Outcast – Reasons Being
By: David E. Gehlke
Pay no mind to their relatively banal name – France’s Outcast (not to be confused with the American hip-hop group OutKast) are a beacon of light in the fast-fading djent scene. In fact, even calling these lads “djent” might be a direct insult to their kinetic brand of progressive metal that melds None-era Meshuggah with jarring technical bits and flighty melodies. On their second full-length Awaken the Reason, Outcast creates enough real estate for themselves to go in any direction they please, as evidenced by excellent tunes like “Man’s Last Failure” and “Fallen Years,” both of which exemplify a band with far more intangibles than their genre tag association would allow.
With some significant buzz and critical hype forming around the band, we snagged guitarist and founding member Nicolas Soulat for a round of queries regarding Outcast’s slow rise from French metal obscurity to where they are today – on the cusp of becoming the next Textures. Read on and enjoy…
Blistering.com: You formed in 1998, but things really didn’t start to happen for you until 2002 or so. Can you describe some of the struggles you went through?
Nicolas Soulat: The struggles really began when we first signed with a label. This first movement was essential because every band needs a structure to work with him and support his motivations. When you work on your music, you want to promote it, to share with as many people as possible. But this process leads you into hard times, you have to be present everywhere, every time and today your music even if it’s the best, not constitutes a self-sufficient point to claim a good seat into metal lands. You have to be a concept. This is exactly what we’re struggling [with] at this time, we want to replace the music where it belongs in the first place and build a solid image around it. Today, Listenable records gives us the best tools and opportunities to do so.
Blistering.com: When you started, the French metal scene wasn’t nearly as strong as it is now. How tough was it to build a following and gain momentum in the early portions of your career?
Soulat: We surely have a benefit with this wonderful “French metal” wave because people now are strengthened with their opinions when they listen to good metal music. They can say “Oh they are French! I know French metal is good” Back to old times, this was not so obvious even if the music was good, people could not backup their feelings with any kind of trend or particular French metal qualities so they were maybe more difficult or less indulgent. Anyway, you have to make good and original music to gain credibility, this “French touch” stuff opens some doors and awakens people’s curiosity and that’s a very good thing for us because we can share our visions with more and more fans especially now.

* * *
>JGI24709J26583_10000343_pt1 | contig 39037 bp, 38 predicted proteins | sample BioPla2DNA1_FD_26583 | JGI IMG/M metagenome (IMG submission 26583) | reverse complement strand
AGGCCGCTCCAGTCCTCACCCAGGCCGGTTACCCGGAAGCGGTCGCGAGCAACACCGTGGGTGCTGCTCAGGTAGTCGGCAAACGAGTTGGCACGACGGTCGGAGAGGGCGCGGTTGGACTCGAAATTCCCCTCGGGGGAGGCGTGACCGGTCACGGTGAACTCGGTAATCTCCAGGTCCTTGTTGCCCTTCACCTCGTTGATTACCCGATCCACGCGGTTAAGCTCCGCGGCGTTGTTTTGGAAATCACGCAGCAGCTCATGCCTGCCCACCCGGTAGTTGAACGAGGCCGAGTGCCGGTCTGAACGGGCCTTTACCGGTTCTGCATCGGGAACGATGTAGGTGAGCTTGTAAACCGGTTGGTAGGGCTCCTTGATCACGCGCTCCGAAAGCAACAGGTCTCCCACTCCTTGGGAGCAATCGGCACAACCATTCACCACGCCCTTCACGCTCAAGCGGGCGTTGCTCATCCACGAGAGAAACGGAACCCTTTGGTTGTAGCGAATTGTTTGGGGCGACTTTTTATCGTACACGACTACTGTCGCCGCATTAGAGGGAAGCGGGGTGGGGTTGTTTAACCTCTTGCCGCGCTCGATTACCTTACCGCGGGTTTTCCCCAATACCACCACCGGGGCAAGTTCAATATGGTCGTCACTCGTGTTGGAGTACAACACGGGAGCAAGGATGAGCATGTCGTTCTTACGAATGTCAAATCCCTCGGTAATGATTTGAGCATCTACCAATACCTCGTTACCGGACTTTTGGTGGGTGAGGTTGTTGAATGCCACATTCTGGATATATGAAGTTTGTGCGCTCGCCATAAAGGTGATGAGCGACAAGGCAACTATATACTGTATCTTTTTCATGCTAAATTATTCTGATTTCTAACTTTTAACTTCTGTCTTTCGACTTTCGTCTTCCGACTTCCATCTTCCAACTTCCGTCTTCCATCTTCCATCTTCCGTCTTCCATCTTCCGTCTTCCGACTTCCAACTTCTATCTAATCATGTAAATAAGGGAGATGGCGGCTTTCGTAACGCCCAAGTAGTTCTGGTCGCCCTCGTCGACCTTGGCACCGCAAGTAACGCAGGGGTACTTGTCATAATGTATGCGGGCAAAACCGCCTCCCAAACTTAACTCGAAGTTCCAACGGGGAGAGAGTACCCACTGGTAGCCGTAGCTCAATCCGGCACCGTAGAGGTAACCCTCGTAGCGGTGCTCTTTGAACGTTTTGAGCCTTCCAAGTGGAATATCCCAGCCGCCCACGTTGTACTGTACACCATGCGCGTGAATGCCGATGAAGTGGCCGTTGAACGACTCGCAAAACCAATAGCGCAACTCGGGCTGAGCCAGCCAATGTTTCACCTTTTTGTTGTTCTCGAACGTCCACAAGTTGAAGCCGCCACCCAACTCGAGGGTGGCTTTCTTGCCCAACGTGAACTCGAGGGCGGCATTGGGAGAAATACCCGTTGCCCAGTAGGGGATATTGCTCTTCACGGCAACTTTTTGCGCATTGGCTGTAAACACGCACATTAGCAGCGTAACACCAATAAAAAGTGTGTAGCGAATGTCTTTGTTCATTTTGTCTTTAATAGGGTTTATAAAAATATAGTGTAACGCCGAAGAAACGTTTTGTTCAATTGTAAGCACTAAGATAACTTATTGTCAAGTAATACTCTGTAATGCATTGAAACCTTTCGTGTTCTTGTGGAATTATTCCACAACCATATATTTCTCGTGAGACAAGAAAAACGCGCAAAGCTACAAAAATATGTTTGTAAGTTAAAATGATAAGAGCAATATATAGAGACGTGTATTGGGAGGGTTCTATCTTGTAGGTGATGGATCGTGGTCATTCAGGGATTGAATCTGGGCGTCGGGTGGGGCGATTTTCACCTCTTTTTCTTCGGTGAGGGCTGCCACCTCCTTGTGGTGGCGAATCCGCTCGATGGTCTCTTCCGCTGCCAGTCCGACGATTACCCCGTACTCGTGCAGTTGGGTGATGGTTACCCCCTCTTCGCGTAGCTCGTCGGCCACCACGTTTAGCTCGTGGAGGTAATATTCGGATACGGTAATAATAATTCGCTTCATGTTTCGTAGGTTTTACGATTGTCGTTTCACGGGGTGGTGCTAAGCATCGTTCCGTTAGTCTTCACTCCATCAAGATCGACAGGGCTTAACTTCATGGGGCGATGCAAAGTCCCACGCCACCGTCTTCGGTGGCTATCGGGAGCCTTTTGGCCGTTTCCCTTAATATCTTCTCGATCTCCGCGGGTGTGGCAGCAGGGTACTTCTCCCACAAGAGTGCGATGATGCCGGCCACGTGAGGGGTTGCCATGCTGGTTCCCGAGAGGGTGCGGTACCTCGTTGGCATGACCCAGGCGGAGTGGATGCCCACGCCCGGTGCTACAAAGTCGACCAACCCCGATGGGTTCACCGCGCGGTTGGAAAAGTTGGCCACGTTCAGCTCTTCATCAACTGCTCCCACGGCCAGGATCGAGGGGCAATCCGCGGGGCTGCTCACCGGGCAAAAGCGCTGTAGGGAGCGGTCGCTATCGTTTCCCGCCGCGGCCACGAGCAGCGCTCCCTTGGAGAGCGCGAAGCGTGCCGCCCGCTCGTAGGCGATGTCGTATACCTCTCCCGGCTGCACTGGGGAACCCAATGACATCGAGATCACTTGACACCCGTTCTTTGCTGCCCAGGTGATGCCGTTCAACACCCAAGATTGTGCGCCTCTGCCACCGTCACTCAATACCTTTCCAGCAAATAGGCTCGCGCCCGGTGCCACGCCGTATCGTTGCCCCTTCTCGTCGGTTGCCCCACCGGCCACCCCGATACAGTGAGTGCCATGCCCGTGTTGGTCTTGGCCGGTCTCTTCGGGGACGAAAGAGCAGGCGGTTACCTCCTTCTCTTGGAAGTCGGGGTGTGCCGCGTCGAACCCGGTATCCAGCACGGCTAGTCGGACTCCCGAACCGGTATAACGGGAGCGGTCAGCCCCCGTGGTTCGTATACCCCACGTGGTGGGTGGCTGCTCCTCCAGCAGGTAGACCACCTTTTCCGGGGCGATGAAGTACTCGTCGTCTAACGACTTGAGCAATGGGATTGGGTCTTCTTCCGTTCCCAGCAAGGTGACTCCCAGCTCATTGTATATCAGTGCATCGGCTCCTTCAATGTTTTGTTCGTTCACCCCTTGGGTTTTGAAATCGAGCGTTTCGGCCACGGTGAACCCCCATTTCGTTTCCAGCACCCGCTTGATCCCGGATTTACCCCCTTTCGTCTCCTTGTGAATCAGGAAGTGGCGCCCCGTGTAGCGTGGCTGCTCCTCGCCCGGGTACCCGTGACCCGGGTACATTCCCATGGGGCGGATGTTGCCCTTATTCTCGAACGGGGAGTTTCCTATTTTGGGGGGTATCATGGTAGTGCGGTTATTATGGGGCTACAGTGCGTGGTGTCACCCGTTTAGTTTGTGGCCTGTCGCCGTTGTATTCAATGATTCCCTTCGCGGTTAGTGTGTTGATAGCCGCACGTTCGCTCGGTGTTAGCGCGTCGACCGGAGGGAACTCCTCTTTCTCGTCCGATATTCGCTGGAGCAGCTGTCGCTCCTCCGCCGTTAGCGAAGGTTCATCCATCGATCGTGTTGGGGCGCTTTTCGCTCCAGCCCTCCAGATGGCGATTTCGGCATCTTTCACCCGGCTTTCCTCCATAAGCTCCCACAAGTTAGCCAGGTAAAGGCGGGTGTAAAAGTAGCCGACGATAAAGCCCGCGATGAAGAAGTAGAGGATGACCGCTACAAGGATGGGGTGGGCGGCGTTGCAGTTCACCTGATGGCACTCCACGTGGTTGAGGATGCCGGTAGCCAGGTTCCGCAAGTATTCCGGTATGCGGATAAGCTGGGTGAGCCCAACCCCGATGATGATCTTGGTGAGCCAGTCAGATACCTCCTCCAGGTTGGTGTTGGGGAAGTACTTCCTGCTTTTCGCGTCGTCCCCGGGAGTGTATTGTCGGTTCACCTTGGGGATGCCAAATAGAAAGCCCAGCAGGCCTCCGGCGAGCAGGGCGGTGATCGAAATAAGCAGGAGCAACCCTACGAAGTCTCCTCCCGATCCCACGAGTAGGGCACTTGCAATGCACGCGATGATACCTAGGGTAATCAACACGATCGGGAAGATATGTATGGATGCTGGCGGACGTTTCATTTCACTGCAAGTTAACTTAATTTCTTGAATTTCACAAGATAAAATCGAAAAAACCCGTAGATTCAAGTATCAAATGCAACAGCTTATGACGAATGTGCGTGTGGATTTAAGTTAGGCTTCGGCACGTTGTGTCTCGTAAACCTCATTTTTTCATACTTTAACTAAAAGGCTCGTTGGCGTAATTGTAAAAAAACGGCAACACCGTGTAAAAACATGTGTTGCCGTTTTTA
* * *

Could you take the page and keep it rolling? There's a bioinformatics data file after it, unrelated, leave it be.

Blistering.com: In regards to the French scene, there appears to be a strong wave of newer bands including yourself, Hacride, and Gojira. What does this say about the future of French metal?
Soulat: The future seems to offer wondrous perspectives because a maximum of people give now interest to the music and follow the news thanks to those wonderful bands (Gojira, Hacride, Loudblast, etc.). As a French group, we’ll continue to promote a certain vision of Metal and try to carry the flame of experimentation, power and groove. That’s what we’re trying to do with Awaken the Reason.
Blistering.com: As for the present, you’re releasing Awaken the Reason when the djent movement is in full-swing. Any concerns about being lumped in with these bands?
Soulat: We’re not so close with this movement as a “progressive death metal band” but we surely use those codes in our music. We love Meshuggah, Sikth or Textures and this seems hard today to write strong metal music without including some groovy polyrhythmic stuffs. But we also keep in mind that those codes exist way before Periphery or even Meshuggah, when you listen to Yes or King Crimson. Sure, the work sounds a little bit dated and not so powerful, but the ideas where already there.
To me, I think the most interesting thing about this djent wave is the use of melodies between rough and aggressive concepts. And when I say melodies I even include emo stuffs or smarty pop tricks (discarding of course shitty commercial stuffs). Devin Townsend with another touch knows how to do that kind of mix since Strapping Young Lad, but today the bands all have more and more technical abilities and propose to reunite all those concepts with the strongest production. For instance, we love Periphery, Chimp Spanner, Monuments or Tesseract, and we can say they had some influence on our music.
Blistering.com: Along those lines, is there a proper tag for Outcast? You jump all over the place on the new album…
Soulat: Our main guideline is to keep our music organic and warm. That’s another point which distinguishes us from the djent scene. We surely share the technical approach with this complex songwriting and polyrhythmic influences but we try to push the concept further away using odd harmonies and replace the guitar work not just with low and powerful strikes but also using progressive influences such as Dream Theater or Steve Vai. We also love vintage stuff and this dirty roughness you could find in Converge or in Strapping Young Lad. In that way, we maybe provide warmer tunes and rock ‘n’ roll stuffs, trying to keep those tricks insidiously hidden inside the riffs and the production of Awaken the Reason.